I’ve always professed a certain moral gratitude to Phil Collins for two things: 1) making it respectable for a man to walk around with 3 or 4 days of unshaved growth on his face and 2) writing a hit song about an inability to dance. The former has done quite a lot to save my face in a literal sense; the latter has done me immense good in terms of saving face more figuratively.

My father has sometimes commented that if he were to have his childhood to do over again, the one thing that he would make a point of doing differently is that he would learn to dance. Among Dutch Calvinist farm boys in western Michigan in the 1950s dancing just wasn’t considered to be an important or respectable thing to do, and he feels sort of sorry to have missed out now that he understands it better. By the time I came along the family culture had changed and loosened up quite a bit, but I too was raised in an environment that considered anything that encouraged “youthful lusts” to be inherently dangerous, and nothing encourages youthful lusts like certain forms of dancing. Thus, somewhat by design, I never really had a chance to learn to dance so well.

Frankly though, I can’t really blame my upbringing entirely; maybe not even primarily. My sense of rhythm has always been a bit shaky at best, and in terms of Howard Gardiner’s multiple intelligence theory, the kinesthetic has always been my weakest point. One of my mother’s moral priorities for her children was to make sure we all learned to swim properly, so I had more swimming lessons than I ever wanted, and I still suck at swimming. Dance probably would have gone the same direction for me. So when it comes to basic physical fitness routines, exercises in charm and attempts to develop romantic attractions, I’ve just had to use other means.

This hasn’t kept me from “messing around” with dance every once in a while though. There are certain forms of dance where, as in karaoke when it comes to singing, it is somewhat taken for granted that those taking part don’t really know what they are doing; where I can thus feel entirely at home. This has included the odd square dance parties I’ve been invited to, school discos, employee Christmas parties and live band performances at restaurants for the middle-aged set. Places where I’ve felt less at home are those where people take their dancing quite seriously. In Finland this would potentially include the “lavatanssi” pavilions scattered around the country. Spilling over from there, some of the dance floors on cruise ships to Sweden or Estonia can be a bit too intimidating for someone of my caliber. Other times, however, these same places too can be strictly for clumsy amateurs, enabling me to fit right in.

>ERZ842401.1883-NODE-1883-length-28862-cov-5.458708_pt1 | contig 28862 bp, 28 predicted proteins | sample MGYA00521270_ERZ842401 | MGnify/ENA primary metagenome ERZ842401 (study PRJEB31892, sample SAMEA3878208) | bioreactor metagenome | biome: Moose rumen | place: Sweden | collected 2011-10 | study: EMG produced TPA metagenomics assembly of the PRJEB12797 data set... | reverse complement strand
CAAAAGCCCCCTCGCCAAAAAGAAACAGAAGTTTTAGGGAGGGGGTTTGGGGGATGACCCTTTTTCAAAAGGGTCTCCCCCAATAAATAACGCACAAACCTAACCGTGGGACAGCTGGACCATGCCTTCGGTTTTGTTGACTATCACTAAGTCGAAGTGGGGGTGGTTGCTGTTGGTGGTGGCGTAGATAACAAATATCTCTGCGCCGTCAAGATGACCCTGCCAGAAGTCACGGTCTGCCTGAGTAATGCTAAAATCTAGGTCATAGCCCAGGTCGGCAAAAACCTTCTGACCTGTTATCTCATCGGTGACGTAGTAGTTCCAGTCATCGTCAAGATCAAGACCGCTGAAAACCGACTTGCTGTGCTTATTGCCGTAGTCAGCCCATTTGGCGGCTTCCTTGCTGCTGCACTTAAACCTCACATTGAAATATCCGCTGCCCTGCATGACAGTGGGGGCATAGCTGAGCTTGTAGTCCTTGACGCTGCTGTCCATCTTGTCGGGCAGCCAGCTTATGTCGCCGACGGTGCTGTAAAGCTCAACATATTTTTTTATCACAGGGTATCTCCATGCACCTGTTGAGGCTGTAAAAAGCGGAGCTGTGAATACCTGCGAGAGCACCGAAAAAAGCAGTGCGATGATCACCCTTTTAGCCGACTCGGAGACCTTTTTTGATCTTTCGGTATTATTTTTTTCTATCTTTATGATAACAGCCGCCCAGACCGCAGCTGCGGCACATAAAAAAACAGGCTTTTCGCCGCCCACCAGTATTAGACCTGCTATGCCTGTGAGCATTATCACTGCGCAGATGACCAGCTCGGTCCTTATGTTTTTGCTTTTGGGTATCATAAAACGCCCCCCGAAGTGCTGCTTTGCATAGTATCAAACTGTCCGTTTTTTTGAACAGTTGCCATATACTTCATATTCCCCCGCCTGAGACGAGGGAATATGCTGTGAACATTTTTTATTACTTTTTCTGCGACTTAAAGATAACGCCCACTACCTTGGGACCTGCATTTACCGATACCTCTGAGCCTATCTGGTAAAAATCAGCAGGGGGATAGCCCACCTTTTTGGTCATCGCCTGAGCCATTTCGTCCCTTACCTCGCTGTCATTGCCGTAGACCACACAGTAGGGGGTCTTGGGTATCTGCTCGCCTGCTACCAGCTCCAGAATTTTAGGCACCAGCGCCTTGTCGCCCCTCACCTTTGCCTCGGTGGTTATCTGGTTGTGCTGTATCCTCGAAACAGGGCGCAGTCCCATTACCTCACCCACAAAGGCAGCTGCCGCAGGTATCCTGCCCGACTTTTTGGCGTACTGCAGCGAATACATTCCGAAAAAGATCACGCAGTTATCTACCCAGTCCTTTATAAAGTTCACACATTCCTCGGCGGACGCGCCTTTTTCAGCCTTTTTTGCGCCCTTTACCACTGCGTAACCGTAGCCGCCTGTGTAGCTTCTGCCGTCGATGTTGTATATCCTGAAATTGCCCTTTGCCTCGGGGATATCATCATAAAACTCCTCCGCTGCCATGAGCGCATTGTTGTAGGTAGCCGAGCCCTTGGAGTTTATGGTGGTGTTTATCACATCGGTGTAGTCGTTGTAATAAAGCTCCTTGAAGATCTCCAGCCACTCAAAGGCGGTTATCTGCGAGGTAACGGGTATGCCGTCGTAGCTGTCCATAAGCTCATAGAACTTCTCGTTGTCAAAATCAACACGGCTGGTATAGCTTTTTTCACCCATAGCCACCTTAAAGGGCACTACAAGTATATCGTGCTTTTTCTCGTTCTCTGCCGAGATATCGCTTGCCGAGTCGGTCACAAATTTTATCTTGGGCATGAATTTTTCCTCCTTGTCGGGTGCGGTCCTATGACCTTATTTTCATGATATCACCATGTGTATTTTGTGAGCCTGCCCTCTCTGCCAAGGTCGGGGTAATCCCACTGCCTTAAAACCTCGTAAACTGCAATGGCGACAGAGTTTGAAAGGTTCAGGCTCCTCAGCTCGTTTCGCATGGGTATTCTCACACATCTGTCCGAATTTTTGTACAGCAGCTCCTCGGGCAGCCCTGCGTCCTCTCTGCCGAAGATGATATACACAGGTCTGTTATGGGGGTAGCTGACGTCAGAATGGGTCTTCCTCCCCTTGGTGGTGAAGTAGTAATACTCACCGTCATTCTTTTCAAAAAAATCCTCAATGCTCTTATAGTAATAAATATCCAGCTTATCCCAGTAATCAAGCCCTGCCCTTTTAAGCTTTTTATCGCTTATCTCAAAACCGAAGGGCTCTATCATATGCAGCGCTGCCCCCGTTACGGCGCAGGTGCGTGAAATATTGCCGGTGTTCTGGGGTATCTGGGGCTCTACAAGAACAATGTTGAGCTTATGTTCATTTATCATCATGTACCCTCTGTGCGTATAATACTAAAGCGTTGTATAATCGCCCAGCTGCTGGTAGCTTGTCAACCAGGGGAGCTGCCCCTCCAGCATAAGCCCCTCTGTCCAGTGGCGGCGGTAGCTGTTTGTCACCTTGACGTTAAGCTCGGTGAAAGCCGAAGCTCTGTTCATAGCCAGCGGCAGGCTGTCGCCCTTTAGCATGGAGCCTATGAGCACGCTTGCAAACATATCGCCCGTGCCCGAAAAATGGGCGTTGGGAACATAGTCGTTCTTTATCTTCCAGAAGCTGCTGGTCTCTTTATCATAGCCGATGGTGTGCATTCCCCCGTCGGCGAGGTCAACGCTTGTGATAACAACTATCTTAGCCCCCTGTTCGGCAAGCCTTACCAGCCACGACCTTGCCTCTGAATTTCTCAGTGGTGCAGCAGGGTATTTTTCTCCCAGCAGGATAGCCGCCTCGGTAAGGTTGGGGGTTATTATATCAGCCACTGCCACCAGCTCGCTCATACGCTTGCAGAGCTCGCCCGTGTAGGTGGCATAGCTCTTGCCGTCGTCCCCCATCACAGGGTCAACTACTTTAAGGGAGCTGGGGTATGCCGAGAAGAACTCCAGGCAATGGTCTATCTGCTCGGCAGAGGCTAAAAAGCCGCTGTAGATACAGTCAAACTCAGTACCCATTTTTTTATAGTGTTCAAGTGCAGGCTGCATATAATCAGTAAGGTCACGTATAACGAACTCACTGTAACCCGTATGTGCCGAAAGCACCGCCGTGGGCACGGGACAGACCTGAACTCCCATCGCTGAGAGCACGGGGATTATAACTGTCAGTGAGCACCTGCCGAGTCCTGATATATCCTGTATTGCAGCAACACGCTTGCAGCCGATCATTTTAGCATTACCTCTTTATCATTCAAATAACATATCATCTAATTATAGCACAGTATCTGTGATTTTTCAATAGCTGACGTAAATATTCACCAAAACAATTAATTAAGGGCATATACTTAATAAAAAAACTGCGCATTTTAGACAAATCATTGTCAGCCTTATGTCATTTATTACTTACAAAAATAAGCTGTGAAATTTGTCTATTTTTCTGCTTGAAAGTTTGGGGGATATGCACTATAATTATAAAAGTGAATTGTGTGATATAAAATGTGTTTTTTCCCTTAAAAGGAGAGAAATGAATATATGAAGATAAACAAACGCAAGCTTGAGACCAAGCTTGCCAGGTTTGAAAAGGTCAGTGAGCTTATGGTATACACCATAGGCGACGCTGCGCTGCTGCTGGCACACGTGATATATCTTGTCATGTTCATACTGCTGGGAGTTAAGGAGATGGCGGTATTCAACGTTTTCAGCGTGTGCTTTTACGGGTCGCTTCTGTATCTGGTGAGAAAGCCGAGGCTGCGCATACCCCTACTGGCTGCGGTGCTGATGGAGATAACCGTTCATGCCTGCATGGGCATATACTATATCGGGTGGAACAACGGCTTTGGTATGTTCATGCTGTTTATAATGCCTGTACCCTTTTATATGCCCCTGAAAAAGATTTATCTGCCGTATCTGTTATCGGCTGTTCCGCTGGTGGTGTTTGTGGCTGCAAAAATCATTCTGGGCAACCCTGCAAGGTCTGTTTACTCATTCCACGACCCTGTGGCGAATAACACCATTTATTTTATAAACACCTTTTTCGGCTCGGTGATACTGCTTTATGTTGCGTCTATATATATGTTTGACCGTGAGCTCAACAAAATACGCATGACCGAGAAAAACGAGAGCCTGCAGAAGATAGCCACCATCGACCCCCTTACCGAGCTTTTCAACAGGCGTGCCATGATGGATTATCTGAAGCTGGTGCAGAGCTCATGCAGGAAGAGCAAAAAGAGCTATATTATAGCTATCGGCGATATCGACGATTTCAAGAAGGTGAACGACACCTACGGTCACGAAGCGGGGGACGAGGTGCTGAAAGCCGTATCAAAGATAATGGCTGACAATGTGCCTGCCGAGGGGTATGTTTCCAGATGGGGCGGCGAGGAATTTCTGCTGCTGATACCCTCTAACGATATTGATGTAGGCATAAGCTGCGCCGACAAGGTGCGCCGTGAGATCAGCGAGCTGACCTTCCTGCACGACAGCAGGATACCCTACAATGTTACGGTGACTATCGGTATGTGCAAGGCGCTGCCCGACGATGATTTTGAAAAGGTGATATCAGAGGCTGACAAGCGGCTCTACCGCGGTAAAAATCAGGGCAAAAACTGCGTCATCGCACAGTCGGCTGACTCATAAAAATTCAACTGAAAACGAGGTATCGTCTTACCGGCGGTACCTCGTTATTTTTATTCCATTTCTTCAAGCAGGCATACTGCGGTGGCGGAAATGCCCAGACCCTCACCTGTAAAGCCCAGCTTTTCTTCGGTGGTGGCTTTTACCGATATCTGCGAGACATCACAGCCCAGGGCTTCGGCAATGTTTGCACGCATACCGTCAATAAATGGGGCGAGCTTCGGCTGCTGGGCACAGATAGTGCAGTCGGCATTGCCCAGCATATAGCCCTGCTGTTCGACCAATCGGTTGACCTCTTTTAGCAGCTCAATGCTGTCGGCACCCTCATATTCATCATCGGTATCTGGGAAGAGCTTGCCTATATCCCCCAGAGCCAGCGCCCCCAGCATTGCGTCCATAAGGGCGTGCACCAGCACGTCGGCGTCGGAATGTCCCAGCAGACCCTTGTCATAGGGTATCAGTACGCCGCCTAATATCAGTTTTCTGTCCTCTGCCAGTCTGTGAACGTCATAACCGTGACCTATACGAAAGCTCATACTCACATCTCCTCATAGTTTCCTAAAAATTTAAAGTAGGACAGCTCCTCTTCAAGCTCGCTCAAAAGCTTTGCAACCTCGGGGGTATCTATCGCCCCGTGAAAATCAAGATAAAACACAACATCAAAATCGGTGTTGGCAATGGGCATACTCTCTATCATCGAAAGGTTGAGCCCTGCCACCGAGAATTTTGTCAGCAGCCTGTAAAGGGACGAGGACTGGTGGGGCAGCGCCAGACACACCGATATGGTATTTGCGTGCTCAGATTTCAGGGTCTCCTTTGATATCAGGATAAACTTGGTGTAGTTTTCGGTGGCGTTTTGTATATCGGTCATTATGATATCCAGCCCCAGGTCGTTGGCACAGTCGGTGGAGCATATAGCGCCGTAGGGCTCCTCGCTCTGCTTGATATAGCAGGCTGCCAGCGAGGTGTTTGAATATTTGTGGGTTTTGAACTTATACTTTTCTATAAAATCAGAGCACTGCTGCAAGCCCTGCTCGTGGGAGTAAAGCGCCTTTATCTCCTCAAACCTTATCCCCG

One of the places where the serious and clumsy elements of dance get most thoroughly mixed is in the continuously evolving tradition of the “elders’ dance” in Finnish high schools. The idea of this event, held every February, is that it marks the point at which the high school seniors in practice finish taking lessons and focus purely on their national final exams, leaving the juniors effectively as the eldest students in the school. The tradition is thus designed to make these juniors feel accomplished and mature, by giving them the opportunity to do a very grown-up set of formal dances together. In the past couple decades this has become THE event for Finnish young people to prove that they have reached their full potential for physical beauty and coordination. Their families often spend thousands to buy or rent the most glamorous possible outfits, cars, grooming services and follow-up party locations for that weekend. They spend months in advance learning and practicing the waltzes, tangos, boogies, line dances and structured partner swap dances that they end up giving a series of two-hour performances of. Yet another part of the tradition involves an audience participation round, where parents, younger siblings, aunt and uncles, younger class members, etc. are invited out onto the dance floor to pretend to know how to do some of the simpler dances that the “elders” have so elegantly performed. The secret there, as in many forms of dance, is to have no fear of making an idiot of yourself; and the structure of the event provides a fair amount of safety in that respect.

For me, however, this year’s school elders’ dance, which my younger son was involved in, took on a rather different aspect for me, because I invited a date along: my partner in a budding long-distance, on-line romance. I sent her some links to Youtube video clips of previous years’ dances, which seem to have caused here to take the event far more seriously than I had intended. She too had grown up with a fair amount of religious and cultural prohibition against learning to dance “properly,” and she too, in adult life, has had some fun just playing with dance. So on seeing the polonaises and cicapos and the like that these young people were doing so well, she became inspired to start taking intensive dance lessons, which she has subsequently kept going with over the course of the spring. This in turn has become an important new hobby for a person who is becoming increasingly important in my life… so guess what I have to do.